It stands to reason that houses with modern heating control systems have a better energy rating than houses without a heating control system. But how is the energy performance of a house affected by this and what does the heating control system consist of? This article seeks to answer the questions.

Benefits of Heating Control Systems

The benefits of a heating control system are:

•             The ability to control heating and hot water; turning them on and off automatically

•             To save money on heating bills by installing and using controls efficiently

•             To adjust the temperatures in each room individually without having to heat the whole house to the same temperature.

Components of a heating control system

Whatever type of central heating system the owner has, be it gas or oil-fired, a full set of controls are needed. These are a timer or programmer, a thermostat for the room and thermostatic radiator valves (TRVs).


The programmer will switch off the heating automatically when the owner is not at home and when it is unnecessary, i.e. when they are asleep. A programmer allows the owner to set an “on” period and “off” period. Most models will let the owner set the central heating and domestic hot water to go on and off at different times. Note that these serve different purposes; central heating water is needed by radiators whereas domestic hot water is used by the kitchen and bathroom. The programmer can be set to allow the owner to have domestic hot water instantly and whenever required.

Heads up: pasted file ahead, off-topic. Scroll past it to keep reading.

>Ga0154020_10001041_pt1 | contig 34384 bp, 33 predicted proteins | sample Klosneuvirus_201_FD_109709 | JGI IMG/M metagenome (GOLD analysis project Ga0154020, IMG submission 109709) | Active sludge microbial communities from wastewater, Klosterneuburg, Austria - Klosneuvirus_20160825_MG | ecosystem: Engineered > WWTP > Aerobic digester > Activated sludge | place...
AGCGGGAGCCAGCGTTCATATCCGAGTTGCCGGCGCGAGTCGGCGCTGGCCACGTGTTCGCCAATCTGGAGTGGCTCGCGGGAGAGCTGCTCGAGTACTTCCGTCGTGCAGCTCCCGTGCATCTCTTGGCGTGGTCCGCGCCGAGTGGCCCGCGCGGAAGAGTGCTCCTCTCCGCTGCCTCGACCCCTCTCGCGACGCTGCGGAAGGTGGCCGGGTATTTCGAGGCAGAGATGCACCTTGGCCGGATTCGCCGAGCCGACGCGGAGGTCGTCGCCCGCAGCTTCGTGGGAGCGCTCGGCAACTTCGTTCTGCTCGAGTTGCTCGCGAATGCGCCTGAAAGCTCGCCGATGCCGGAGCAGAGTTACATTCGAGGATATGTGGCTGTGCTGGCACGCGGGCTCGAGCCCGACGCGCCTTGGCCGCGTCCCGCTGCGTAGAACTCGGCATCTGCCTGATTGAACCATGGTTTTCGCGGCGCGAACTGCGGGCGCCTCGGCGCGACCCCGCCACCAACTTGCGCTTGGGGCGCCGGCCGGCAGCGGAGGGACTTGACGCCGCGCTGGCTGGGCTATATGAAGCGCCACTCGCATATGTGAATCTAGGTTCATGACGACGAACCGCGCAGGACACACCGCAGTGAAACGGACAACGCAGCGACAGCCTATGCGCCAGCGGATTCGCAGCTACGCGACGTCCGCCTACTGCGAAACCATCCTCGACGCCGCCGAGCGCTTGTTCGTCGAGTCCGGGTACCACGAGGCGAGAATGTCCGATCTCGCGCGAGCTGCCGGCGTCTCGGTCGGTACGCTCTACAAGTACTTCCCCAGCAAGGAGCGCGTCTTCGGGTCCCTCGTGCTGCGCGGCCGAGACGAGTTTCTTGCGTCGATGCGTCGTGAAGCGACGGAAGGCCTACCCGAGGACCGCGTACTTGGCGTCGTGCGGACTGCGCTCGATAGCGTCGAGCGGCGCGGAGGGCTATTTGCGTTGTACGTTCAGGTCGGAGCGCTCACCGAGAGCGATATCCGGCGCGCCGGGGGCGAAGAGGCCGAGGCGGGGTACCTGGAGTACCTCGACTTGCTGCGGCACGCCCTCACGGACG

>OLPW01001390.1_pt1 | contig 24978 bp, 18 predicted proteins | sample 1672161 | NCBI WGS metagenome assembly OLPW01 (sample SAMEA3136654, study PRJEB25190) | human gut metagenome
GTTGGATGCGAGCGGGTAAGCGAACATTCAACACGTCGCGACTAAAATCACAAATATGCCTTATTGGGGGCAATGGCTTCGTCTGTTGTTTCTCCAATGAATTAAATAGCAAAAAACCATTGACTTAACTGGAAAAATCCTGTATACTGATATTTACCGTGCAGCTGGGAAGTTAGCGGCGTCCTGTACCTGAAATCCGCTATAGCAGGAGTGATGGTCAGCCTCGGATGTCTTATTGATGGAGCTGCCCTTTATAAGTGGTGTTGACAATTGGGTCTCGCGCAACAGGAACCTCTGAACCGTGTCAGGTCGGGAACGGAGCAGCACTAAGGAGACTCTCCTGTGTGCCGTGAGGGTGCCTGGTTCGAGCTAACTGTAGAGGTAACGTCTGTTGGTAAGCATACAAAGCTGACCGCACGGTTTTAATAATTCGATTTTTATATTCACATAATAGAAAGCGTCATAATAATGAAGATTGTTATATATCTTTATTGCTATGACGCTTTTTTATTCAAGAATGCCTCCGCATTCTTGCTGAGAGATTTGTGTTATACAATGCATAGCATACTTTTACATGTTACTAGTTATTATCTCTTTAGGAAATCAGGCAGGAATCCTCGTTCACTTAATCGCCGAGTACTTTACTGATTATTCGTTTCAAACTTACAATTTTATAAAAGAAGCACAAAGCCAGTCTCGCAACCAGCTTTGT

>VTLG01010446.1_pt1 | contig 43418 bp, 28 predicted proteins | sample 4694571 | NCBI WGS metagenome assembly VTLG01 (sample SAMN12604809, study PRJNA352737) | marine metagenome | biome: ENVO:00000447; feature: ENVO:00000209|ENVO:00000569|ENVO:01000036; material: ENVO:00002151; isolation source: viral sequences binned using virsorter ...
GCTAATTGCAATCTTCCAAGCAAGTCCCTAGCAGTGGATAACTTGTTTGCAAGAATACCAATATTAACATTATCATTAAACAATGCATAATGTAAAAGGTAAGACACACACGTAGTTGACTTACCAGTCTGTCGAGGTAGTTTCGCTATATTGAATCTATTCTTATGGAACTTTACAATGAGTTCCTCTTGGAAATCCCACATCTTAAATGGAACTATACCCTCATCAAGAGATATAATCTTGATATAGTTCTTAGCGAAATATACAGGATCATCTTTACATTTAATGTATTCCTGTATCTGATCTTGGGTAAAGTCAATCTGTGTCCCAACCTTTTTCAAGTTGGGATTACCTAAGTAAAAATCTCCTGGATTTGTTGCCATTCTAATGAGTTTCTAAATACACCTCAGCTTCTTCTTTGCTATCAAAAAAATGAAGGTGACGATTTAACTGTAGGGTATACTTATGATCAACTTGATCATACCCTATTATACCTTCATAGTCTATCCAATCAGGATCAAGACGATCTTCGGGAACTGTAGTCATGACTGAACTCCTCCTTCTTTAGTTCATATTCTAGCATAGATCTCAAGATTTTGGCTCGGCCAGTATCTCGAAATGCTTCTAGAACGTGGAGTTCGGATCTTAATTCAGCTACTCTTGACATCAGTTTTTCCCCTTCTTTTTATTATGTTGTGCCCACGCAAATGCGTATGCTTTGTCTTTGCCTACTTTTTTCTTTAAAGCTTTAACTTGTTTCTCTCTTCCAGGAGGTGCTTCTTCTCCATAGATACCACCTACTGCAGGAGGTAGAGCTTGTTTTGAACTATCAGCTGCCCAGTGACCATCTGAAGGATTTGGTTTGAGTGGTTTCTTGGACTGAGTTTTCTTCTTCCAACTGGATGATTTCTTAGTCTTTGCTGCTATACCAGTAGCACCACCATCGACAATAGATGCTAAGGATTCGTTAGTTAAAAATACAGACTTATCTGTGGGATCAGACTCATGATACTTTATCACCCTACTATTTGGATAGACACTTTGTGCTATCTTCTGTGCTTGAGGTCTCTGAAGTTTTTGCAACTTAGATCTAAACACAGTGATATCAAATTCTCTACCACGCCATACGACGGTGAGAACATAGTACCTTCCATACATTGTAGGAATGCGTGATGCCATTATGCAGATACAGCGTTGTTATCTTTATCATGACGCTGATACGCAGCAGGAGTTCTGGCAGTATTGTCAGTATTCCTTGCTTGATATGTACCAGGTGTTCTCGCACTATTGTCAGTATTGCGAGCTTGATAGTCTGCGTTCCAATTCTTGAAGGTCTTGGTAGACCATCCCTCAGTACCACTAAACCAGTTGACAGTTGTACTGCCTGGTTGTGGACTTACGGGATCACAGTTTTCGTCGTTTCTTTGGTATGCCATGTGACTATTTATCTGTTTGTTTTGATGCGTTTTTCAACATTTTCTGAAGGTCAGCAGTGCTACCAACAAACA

Generally, most households want different rooms to be heated at different times of the day. The bed-room and bathroom would be heated in the morning, the kitchen and living room in the evening, for instance. The “zone control” option on the programmer allows this by having different heating circuits for different parts of the house; there is a separate programmer for each circuit. If a new heating sys-tem is being fitted, zone control is recommended because it helps to reduce heating costs. For example, in a two storey house, two zones may be required, one for each level of the house.

Room thermostats

The thermostat is a preventative measure, stopping the house from getting warmer than necessary. Thermostats turn the heating on until the set temperature is reached and then turn the heating off until the temperature drops. It is imperative that they are placed in spots where there is a free flow of air, i.e. not blocked by curtains or furniture and not placed near heat sources. This is because they need a free flow of air to sense the temperature. The room thermostat should be set between 18 and 21 degrees.

Thermostatic radiator valves (TRVs)

The purpose of TRVs is to reduce the flow of water through the radiator. They do not control the boil-er. TRVs are fitted to radiators and when the room temperature goes above a certain set temperature, the water flow is reduced. The owner sets the level for the room; a lower setting saves energy and money.

Impact on Energy Performance Certificate

The impact on the Energy Performance Certificate of having a heating control system equates to having an additional 10 to 15 points in the energy rating compared to a property without a heating control system which is similar in size, style and age.